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In feeking to augment it, but ftill keep
My bofom franchis'd, and allegiance clear,
Mac. Good repose the while!
Ban. Thanks, fir; the like to you.
[Exeunt Ban, and Fle.
SCEN E II.
Mac. Go, bid thy miftrefs, when my drink is ready,
She strike upon the bell. Get thee to bed.
Is this a dagger which I fee before me,
The handle toward my hand? Come, let me clutch thee.
I have thee not, and yet I fee thee ftill.
Art thou not, fatal vifion, fenfible
Thou marshall'ft me the way that I was going;
Mine eyes are made the fools o' th' other senses,
* All before T. omit and Fleance,
• And on thy blade and dudgeon, "gouts of blood, Which was not so before.-There's no fuch thing.It is the bloody bufinefs, which informs.
Thus to mine eyes. -* Now o'er the one half world
The curtain'd fleep; now witchcraft celebrates
Alarum'd by his centinel, the wolf,
Whose howl's his watch, thus with his ftealthy pace,
ftrides, towards his defign
Moves like a ghoft.-Thou found and firm-fet earth,
And take the present horror from the time,
Which now fuits with it. Whiles I threat, he livesWords to the heat of deeds too cold breath gives.
z A lady proposes, with her for wi- in the text, but preferved in the mar
I I go, and it is done;, the bell invites me;
[A bell rings.
Lady. That which hath made them drunk, hath made me
What hath quench'd them, hath given me fire. Hark!
It was the owl that fhriek'd, the fatal bell-man,
Which gives the ftern'ft good-night-He is about it —
Do mock their charge with fnores. I have drugg'd their poffets,
That death and nature do contend about them,
Whether they live or die.
Mac. Who's there? what ho?
Lady. Alack! I am afraid, they have awak'd;
f This is Sc. II. in the fo's and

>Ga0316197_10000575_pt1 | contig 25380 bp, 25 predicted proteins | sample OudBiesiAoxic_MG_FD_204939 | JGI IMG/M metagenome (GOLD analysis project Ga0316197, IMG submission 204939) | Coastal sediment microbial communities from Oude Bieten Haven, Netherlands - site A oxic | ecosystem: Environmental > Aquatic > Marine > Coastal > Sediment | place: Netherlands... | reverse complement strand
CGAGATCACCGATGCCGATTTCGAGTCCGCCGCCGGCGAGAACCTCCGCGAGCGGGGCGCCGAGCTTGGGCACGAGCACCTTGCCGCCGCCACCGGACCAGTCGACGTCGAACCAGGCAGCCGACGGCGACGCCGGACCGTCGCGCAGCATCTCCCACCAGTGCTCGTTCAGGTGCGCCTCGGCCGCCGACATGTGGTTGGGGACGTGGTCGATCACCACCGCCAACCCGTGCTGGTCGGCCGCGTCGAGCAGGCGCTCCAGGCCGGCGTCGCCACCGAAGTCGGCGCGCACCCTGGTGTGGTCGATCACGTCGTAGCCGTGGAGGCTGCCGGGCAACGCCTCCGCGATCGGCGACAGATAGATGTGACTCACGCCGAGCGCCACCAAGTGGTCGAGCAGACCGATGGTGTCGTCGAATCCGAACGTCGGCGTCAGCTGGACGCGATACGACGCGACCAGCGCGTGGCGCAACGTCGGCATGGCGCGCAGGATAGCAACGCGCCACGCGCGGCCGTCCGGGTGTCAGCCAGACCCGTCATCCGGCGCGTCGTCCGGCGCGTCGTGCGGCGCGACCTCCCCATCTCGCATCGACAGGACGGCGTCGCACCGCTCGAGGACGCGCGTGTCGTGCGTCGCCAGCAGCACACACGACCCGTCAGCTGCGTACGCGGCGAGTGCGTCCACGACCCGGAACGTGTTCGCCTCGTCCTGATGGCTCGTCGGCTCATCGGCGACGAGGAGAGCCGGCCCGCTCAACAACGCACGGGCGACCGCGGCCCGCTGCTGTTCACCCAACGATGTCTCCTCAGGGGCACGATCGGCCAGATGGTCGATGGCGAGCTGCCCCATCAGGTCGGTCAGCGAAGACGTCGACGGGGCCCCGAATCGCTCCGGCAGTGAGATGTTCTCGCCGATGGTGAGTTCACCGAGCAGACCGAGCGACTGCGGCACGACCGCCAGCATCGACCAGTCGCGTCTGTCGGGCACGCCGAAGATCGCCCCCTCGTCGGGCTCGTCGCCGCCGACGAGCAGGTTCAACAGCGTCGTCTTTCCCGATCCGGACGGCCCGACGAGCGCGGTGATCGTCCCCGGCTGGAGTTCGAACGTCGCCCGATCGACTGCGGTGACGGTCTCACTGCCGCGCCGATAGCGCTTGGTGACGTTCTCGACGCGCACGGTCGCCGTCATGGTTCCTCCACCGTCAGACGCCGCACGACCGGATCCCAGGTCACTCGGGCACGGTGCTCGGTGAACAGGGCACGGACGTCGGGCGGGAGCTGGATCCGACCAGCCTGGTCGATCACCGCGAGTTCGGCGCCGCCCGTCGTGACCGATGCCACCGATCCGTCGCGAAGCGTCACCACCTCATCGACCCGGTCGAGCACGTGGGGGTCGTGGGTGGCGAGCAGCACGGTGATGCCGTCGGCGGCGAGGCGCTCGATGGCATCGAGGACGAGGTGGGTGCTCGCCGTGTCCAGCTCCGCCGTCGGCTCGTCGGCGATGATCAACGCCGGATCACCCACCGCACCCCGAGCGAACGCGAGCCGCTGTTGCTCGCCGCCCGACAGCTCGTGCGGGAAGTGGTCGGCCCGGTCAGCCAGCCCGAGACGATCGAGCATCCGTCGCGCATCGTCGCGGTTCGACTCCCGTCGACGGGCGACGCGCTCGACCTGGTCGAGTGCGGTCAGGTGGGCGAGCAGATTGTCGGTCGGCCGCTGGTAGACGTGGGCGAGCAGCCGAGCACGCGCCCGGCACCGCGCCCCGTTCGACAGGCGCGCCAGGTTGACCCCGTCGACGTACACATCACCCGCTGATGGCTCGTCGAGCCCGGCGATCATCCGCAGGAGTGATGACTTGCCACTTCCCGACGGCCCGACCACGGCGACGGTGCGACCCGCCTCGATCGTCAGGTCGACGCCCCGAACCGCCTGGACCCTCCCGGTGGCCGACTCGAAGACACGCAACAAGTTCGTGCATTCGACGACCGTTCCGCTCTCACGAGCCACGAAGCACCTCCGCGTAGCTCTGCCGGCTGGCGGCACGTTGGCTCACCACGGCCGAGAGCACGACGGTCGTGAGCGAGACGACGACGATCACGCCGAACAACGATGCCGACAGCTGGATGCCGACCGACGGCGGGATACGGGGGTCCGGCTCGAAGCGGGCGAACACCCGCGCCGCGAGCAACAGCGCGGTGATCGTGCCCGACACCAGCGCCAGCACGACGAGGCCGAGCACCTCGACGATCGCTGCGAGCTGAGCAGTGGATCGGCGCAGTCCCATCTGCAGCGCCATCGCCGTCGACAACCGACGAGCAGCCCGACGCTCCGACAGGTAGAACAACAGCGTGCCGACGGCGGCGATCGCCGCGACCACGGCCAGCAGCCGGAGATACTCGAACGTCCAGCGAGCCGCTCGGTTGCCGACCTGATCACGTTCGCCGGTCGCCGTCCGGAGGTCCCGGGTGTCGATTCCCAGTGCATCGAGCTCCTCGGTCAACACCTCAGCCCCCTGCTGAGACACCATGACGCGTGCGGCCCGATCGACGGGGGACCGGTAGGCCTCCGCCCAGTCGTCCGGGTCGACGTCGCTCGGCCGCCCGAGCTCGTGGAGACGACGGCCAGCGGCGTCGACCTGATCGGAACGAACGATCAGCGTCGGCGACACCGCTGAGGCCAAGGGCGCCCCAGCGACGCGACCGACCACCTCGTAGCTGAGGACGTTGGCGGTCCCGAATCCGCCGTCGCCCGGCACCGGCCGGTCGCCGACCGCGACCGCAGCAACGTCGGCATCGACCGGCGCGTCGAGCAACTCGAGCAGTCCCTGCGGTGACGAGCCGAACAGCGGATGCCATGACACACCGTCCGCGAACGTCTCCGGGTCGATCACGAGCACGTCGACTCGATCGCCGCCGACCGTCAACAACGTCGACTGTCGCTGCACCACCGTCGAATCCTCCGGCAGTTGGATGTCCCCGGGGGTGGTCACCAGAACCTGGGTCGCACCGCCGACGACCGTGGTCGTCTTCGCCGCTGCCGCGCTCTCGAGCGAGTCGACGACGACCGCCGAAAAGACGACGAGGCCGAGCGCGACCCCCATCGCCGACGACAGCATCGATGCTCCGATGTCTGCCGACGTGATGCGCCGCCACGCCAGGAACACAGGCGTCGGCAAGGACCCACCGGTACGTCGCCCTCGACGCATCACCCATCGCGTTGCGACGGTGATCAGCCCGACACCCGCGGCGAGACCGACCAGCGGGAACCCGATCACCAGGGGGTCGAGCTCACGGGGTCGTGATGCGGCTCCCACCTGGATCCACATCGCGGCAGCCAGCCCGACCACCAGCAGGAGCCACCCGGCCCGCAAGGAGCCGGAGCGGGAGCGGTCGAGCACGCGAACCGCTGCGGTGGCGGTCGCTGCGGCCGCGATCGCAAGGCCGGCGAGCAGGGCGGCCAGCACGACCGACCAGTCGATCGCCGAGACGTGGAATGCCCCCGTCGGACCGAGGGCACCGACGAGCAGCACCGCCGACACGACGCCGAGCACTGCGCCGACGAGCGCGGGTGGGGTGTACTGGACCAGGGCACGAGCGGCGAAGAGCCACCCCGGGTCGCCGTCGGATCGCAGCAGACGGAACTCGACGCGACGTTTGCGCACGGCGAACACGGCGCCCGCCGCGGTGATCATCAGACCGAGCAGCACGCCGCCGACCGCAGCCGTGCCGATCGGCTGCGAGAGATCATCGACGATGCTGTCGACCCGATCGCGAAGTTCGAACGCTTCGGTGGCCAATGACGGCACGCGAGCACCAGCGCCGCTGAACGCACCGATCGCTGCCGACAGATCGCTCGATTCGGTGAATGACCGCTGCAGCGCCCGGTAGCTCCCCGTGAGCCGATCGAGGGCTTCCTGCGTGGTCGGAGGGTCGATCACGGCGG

g The fo's, R. P. T. and W..omit Macbeth.
Mac. I have done the deed-Didft thou not hear a noife?
Did not you speak?
Mac. As I defcended?
Mac. Hark!-who lies i' th' fecond chamber?
Mac. This is a forry fight.
[Looks on his hands.
Lady. A foolish thought, to fay a forry fight.
Mac. There's one did laugh in 's fleep, and one cry'd murther!
That they did wake each other; I ftood and heard them; But they did fay their prayers, and addreft them
Again to fleep.
Lady. There are two lodg'd together.
Mac. One cry'd, God blefs us, and, Amen, the other; As they had seen me with these hangman's hands;
Liftning their fear, I could not say, Amen,
When they did fay, God blefs us.
Lady. Confider it not fo deeply.
Mac. But wherefore could not I pronounce, Amen? I had most need of blessing, and Amen
Stuck in my throat.
Lady. Thefe deeds must not be thought After these ways; fo, it will make us mad.
P. and all after, except C. alter this beard them. line as follows,
They wak'd each other; and I flood and
i T. W. and J. address for addrest. * H. and C. add on after thought.
M A CB E T H.
Mac. Methought I heard a voice cry, "Sleep no more; Macbeth does murther fleep; the innocent fleep;
'Sleep, that knits up the ravell'd m fleave of care,
Mac. Still it cry'd, Sleep no more, to all the house; Glamis hath murther'd fleep: And therefore. Cawdor
Shall fleep no more; Macbeth hall fleep no more!"
I am afraid to think what I have done;
Look on 't again, I dare not..
Lady. Infirm of purpose!
Give me the daggers. The fleeping and the dead,
I P. and H. omit this line in their duce to order all that confufion and vexa